Finding Time to Write, Part 3 – Prevarication/Getting Started

So, to business.

If for no other reason than in a doubtless doomed attempt to impress you all, let’s start with a quote from the mercurial French writer, Jules Renard, writing in his journal: “A fly alighting on the sheet of white paper was excuse enough to give himself the right to be idle.  He did not write, for fear of disturbing the fly.”fly

Sound familiar?

We will always find reasons to avoid writing.

We will procrastinate, prevaricate, delay, and then we will look up more words in the Thesaurus.

And then we will stall, defer action, drag our heels, and be dilatory.

And when we all do this, people, we are not writing.

We don’t say: “I’m never going to write my novel.”  Because that would never do.

However we do say: “I’m going to write my novel tomorrow.”

Except of course we don’t.  Because we say the same thing again the next day.  And so it goes on.

William Goldman said: “The easiest thing in the world is not to write.”  And he had a point.

Are you scared on the blank page, as Hemingway so famously was?  Are you great at making notes, mapping out plans, drafting synopses, creating your characters’ back stories, but reluctant to start putting actual words down on the page?  Well, you are not alone.

We all do it – putting off the moment, I mean.  I’ve been plotting and planning my new novel for ages.  I found all sorts of really good reasons not to begin.  I wrote here about the delicious promise of a blank page, and there is no doubt that before you set out on the journey, all that potential is very beguiling – and it seems a shame to spoil all that promise by, you know, actually writing anything.

But at some point you need to take a deep breath, and start writing.  Because if you’re a writer, you write. So you’d better stop making excuses and jump in.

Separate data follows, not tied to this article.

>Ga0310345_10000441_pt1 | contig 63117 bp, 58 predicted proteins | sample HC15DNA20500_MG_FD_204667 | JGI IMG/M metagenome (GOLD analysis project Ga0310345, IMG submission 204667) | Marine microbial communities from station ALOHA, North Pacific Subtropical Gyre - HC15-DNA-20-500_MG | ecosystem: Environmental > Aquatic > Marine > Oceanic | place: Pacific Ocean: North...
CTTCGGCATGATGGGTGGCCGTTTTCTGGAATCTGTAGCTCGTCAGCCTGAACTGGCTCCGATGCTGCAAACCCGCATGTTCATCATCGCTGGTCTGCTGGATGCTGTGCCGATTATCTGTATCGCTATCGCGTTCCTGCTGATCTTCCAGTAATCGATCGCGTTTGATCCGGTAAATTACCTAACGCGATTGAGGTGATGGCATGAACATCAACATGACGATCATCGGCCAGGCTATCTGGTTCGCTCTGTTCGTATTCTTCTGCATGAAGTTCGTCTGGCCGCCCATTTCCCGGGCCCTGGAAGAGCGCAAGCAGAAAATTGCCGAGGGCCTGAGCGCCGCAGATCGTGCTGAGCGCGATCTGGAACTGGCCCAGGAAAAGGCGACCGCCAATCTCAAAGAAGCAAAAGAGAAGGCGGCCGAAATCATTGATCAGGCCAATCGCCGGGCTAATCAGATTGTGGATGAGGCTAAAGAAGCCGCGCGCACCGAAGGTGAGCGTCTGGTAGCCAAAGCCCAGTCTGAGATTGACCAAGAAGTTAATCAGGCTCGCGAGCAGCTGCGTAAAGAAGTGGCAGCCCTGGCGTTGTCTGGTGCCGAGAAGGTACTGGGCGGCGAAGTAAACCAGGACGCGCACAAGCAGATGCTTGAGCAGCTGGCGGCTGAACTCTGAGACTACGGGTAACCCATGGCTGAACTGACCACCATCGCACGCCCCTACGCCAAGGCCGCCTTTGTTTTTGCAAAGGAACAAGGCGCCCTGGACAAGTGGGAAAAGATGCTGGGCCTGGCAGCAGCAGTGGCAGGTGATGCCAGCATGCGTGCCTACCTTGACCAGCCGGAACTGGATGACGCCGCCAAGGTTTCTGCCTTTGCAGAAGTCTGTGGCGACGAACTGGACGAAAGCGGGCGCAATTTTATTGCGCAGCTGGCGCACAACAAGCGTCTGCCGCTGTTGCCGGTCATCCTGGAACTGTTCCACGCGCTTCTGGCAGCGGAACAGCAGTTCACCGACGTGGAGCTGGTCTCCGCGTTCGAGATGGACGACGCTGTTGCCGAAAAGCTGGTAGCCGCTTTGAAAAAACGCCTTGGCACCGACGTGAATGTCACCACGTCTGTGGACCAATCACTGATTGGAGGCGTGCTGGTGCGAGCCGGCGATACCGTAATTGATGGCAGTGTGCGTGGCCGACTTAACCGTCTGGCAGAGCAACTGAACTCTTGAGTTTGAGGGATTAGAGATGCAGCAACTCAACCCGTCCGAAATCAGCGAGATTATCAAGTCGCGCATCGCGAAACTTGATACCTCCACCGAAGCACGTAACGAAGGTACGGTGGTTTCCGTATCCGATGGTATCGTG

It doesn’t matter if it’s not great.  (I’ve just completed the first chapter of my new novel and I have no intention of reading it for days, if not weeks, because I know I will get disheartened at how rubbish those ten pages are.)  It doesn’t have to be perfect.

Here’s Margaret Atwood, who knows a thing or two about writing:

“If I waited for perfection, I would never write a word.”

So don’t aim too high. Don’t expect Pulitzer Prize stuff right out of the gate.  Just take a deep breath and just jump in.  Get something down.  It’s invigorating and intoxicating.  You’ll probably find all sorts of strange and interesting things happen.  (Within three lines of starting the first chapter of my new book all of my carefully planned outlines lay in tatters as I found myself writing about horse flies.  These things happen.  Best to go with the flow.)  You can always go back and revise the hell out of it later.  But you won’t even be able to do that until you have some words on the page to mess about with.

My friend Beth Hoffman offered up these fine words of advice elsewhere on the internet: “Don’t fret about getting all the details into first draft; a manuscript is like a cake, let it bake and cool, then go back and decorate!”

So, go bake your cake.